'Six of Crows' tag!


So my sister's been trying to get me to read the Grishaverse for ages and on hearing that the Netflix series was coming out in April, I finally capitulated. I just finished listening to the audio-book of Crooked Kingdom and I cannot get those characters out of my head. I think I had more fun reading Shadow and Bone (it's trashier, plus it was my first introduction into the world) but the characters and relationships from Six of Crows are something else. I don't think I have a favourite, or even a favourite couple - I love them all! (I'm lying - Kaz and Inej are my favourite. Just.) Basically I went looking for this tag because I want to think about them all some more. I think originally it was created at Readable Life

Oh, and I made another quiz! (Which Six of Crows character are you?)


Kaz Brekker

a book that you value most in your collection 

I've been collecting the Jim Kay Harry Potters as they come out. Some of the illustrations are so lovely. But I think I'm fondest of my old battered copies, most of which are basically in manuscript form at this point (no spines, no covers.) You can definitely tell they're well loved. 






(Harry, Hermione, Lupin, Ginny by Jim Kay)



Inej Ghafa

A Book that stabbed you in the heart with the feels




I feel like every time I read a picture book in work I start crying. Why are they all so emotional??? Nothing by Mick Inkpen is one that particularly got me. I picked it up from pure nostalgia, remembering the illustrations from childhood - but I hadn't remembered the emotional roller-coaster, or that it's about a toy having an existential crisis. These things should come with some sort of warning on them. And Tango makes Three (true story about gay penguins who want a chick of their own) also made me cry in public. 


Jesper Fahey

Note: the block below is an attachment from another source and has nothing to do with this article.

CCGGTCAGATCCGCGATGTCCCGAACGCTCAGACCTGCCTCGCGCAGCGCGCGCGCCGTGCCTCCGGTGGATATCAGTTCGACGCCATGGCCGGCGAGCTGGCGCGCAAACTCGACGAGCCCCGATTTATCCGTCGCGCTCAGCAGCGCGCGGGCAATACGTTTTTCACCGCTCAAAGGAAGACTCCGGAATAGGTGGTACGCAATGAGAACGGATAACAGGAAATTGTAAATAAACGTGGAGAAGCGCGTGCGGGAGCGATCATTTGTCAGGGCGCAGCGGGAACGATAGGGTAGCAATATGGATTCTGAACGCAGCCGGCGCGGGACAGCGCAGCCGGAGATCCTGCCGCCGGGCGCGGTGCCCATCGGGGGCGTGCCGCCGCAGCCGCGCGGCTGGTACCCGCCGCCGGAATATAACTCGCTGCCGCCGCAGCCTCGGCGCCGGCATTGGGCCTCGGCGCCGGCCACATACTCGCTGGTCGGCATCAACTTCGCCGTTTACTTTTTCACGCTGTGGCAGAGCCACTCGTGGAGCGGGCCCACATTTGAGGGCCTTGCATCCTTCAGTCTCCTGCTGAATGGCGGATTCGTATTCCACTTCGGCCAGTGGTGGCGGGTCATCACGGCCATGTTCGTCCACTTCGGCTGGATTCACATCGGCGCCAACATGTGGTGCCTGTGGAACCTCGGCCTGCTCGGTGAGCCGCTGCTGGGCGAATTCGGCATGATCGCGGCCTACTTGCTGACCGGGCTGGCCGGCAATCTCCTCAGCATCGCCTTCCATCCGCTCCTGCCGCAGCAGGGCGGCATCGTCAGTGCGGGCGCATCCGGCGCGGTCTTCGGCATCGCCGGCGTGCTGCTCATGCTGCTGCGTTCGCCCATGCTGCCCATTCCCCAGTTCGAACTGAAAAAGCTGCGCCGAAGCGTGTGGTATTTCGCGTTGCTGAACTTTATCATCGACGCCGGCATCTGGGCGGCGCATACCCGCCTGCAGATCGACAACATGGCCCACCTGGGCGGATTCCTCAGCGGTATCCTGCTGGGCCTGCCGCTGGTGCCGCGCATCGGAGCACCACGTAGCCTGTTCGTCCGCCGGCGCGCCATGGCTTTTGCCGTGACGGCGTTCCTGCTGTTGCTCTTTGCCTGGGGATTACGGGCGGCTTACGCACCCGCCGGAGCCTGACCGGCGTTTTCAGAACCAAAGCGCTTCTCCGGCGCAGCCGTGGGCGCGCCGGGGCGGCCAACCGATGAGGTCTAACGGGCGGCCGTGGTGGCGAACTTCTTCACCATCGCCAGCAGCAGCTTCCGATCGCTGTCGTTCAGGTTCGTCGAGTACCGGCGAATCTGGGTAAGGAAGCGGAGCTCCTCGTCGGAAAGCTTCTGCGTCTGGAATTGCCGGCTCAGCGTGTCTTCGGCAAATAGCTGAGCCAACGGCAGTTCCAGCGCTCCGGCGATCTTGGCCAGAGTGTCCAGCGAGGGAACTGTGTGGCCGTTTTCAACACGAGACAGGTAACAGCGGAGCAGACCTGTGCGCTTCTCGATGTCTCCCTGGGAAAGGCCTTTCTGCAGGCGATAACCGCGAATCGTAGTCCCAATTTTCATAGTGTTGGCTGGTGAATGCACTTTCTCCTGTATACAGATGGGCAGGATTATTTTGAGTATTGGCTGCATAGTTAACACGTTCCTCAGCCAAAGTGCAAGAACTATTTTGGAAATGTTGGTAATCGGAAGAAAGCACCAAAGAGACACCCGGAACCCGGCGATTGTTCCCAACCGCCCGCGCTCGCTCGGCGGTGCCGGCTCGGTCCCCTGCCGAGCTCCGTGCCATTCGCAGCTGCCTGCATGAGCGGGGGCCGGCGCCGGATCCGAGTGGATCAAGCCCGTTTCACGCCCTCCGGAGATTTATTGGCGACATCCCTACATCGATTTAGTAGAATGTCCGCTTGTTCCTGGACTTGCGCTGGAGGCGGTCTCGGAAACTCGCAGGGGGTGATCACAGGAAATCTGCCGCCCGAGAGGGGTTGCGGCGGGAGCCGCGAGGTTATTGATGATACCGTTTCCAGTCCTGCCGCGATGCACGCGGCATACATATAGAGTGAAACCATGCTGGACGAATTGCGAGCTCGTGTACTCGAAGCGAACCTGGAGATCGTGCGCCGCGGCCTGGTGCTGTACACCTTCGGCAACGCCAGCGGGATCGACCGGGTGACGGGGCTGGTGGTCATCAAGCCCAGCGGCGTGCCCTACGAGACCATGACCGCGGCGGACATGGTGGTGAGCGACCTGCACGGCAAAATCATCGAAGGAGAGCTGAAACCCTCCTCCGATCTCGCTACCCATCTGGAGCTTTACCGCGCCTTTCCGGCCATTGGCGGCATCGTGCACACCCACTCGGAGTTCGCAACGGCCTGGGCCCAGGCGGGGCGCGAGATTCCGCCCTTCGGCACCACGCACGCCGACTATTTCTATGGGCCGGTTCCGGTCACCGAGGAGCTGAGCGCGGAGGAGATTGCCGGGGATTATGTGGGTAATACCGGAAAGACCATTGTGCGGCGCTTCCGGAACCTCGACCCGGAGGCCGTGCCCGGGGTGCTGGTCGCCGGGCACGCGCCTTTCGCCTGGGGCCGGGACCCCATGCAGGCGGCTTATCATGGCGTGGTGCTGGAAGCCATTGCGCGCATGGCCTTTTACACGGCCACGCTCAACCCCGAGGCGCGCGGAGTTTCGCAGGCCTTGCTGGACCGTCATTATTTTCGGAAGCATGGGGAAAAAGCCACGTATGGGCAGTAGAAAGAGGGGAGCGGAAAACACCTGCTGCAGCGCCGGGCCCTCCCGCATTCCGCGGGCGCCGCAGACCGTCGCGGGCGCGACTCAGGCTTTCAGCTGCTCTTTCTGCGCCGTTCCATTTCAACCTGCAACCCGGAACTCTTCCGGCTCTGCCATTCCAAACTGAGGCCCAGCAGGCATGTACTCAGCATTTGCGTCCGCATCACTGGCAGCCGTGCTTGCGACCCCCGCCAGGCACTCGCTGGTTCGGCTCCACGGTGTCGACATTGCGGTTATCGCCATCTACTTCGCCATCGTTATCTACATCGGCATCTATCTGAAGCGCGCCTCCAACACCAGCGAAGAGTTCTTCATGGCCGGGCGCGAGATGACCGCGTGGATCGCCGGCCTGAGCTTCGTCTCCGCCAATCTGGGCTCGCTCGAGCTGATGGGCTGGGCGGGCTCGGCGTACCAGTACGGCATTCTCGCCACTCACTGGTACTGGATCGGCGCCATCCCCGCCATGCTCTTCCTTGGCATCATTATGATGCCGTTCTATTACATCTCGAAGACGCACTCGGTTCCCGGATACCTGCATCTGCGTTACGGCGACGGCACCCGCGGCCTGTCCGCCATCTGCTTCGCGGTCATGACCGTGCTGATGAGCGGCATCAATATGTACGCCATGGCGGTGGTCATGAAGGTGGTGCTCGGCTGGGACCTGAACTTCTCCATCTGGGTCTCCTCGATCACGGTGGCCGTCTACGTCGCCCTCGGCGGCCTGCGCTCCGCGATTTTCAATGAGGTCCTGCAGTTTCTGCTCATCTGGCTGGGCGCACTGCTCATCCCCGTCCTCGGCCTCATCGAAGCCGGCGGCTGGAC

A book that you took a gamble on and it paid off



I'm not one for judging a book by it's cover and I'd normally never read thrillers, or a story I knew nothing about. But this was so gorgeous and the title speaks for itself. It was great. Really dark and funny and a super quick read. It reminded me a bit of 27 Dresses, if Malin Ackerman's character was more psychotic. 


Nina Zenik - 

A favourite book with an awesome magic system



I love me some Chrestomanci and this was the first Diana Wynne-Jones I ever read. Set in a magical version of olden-days Italy, it's a Romeo and Juliet inspired tale of two great 'spell houses' at war with each other. The magic system is different from other Chrestomanci books, as the spells are created through song. The whole world is wonderful in this though - think I'm due a re-read!


Matthias Helvar - 

A book that seemed intimidating, but you really enjoyed by the end



I pushed through these last summer (read my review here) and they were hard work. But at the same time, enjoyable? I got on with them better once I started dipping in and out of the audio-book (the Ben Miles one is brill) and by the end, I might still have been a tiny bit bored, but I was definitely engrossed and so attached to Cromwell that I was stomping around, furious at his enemies. 



Wylan van Eck

A book that had a surprising ending 



Here be Dragons is an historical novel based on a bit of history I knew nothing about. It's a big book and near the end I was starting to think, 'where's it got to go from here?' Then something happened and I had to put the book down for five minutes just to get my head around it. All the drama! Just, don't Wikipedia the characters. And if you don't want any spoilers at all, don't read the blurb - the main story doesn't get going until half-way through.